Gambling involves risking something of value on an event of chance – whether that’s placing a bet on the outcome of a football match or buying a scratchcard. It’s not just about money, however – individuals gamble to feel excited and elated. This is because gambling can cause your brain to release dopamine, a feel-good neurotransmitter.

It’s important to understand that there is a difference between normal gambling and problem gambling, or ‘pathological gambling’. Pathological gambling is a serious disorder that affects your ability to control yourself. It can lead to serious financial problems and ruin your relationships, career or education. In addition, it can be very harmful to your physical health and mental wellbeing.

About 2.5 million Americans (1%) would meet the criteria for a severe gambling problem in any given year. Another 5-8 million adults (2-3%) have mild or moderate gambling problems. In most cases, these individuals don’t meet the full set of diagnostic criteria for gambling disorder but still experience significant difficulties related to their behavior.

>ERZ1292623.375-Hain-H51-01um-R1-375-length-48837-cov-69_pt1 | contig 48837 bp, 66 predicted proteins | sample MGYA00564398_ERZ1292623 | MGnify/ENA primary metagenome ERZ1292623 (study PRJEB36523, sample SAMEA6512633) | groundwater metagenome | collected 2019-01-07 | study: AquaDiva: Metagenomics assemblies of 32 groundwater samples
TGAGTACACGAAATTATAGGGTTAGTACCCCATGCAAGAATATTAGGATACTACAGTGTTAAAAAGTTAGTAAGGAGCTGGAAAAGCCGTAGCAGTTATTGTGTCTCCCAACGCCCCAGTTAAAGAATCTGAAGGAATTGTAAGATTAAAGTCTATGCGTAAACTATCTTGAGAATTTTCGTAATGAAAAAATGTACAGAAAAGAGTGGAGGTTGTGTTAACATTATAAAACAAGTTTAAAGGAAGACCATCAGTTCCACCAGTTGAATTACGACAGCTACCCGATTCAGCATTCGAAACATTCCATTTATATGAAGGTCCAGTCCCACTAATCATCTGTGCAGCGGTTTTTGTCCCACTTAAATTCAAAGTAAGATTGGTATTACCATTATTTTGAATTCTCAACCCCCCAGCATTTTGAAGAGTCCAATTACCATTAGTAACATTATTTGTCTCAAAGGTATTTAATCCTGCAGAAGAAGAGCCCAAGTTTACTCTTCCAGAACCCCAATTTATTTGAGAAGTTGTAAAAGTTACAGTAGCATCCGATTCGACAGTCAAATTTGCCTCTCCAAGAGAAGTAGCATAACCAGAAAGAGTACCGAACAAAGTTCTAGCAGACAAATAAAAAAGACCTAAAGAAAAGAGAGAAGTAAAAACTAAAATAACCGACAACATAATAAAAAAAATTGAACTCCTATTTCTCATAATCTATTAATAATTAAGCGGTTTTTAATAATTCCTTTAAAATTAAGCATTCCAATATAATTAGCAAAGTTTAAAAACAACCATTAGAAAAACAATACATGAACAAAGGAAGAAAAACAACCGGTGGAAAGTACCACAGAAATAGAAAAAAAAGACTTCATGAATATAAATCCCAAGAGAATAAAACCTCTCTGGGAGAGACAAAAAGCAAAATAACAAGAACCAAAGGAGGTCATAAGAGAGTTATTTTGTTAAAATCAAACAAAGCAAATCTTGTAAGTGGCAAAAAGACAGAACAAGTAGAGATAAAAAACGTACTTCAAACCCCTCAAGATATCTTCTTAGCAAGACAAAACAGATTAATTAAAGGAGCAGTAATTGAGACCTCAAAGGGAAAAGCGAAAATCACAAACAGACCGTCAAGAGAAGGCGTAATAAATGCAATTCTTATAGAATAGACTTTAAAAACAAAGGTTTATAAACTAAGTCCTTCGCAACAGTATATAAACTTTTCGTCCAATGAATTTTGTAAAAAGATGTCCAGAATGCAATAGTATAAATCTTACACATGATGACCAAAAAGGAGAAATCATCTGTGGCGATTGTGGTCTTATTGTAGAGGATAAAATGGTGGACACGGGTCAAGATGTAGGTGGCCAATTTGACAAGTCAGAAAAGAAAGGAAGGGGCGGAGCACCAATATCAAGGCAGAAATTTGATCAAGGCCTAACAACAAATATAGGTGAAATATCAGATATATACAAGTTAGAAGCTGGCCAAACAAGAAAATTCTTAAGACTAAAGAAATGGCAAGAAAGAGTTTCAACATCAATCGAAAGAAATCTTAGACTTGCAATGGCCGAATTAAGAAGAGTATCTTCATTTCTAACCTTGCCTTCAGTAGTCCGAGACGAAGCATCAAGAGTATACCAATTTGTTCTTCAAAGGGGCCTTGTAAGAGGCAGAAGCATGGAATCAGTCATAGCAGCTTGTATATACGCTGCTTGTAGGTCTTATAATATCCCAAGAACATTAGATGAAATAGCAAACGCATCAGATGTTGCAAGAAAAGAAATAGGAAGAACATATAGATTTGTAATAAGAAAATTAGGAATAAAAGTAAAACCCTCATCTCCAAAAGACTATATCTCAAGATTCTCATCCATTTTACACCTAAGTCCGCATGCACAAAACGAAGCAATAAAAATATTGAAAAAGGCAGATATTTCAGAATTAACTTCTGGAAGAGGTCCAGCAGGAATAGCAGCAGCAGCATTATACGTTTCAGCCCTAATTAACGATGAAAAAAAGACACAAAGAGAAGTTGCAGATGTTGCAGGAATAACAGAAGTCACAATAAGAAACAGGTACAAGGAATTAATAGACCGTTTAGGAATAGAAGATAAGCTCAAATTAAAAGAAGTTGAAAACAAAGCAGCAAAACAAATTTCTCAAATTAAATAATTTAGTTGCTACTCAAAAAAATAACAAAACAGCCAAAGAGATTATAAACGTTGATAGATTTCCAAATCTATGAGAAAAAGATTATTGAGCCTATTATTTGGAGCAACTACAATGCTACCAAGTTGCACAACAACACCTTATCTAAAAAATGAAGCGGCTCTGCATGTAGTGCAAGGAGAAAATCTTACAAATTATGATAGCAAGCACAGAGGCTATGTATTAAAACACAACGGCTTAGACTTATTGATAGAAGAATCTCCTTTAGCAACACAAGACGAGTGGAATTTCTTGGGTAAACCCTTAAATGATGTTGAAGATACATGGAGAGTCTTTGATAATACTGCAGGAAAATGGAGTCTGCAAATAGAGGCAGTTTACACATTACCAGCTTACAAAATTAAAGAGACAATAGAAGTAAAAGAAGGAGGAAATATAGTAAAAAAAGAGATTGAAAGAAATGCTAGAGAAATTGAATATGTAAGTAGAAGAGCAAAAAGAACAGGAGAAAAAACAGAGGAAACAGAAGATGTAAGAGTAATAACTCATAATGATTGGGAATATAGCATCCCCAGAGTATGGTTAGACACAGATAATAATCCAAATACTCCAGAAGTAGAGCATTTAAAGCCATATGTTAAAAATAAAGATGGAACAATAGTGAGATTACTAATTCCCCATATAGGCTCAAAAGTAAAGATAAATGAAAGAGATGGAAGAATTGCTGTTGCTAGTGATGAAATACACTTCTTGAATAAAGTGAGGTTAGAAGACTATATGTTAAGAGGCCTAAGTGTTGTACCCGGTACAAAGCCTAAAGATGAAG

Psychiatrists and other treatment providers have developed a variety of ways to think about gambling disorders. These perspectives are called paradigms or world views and they reflect the different backgrounds, training, experiences and interests of various groups of people interested in this area.

Some individuals develop a gambling disorder because of emotional, family or work issues. Others become vulnerable to gambling because of a genetic predisposition or a combination of genetic and environmental factors. Gambling can also be a way to escape from difficult emotions or situations such as depression, boredom, grief or loneliness.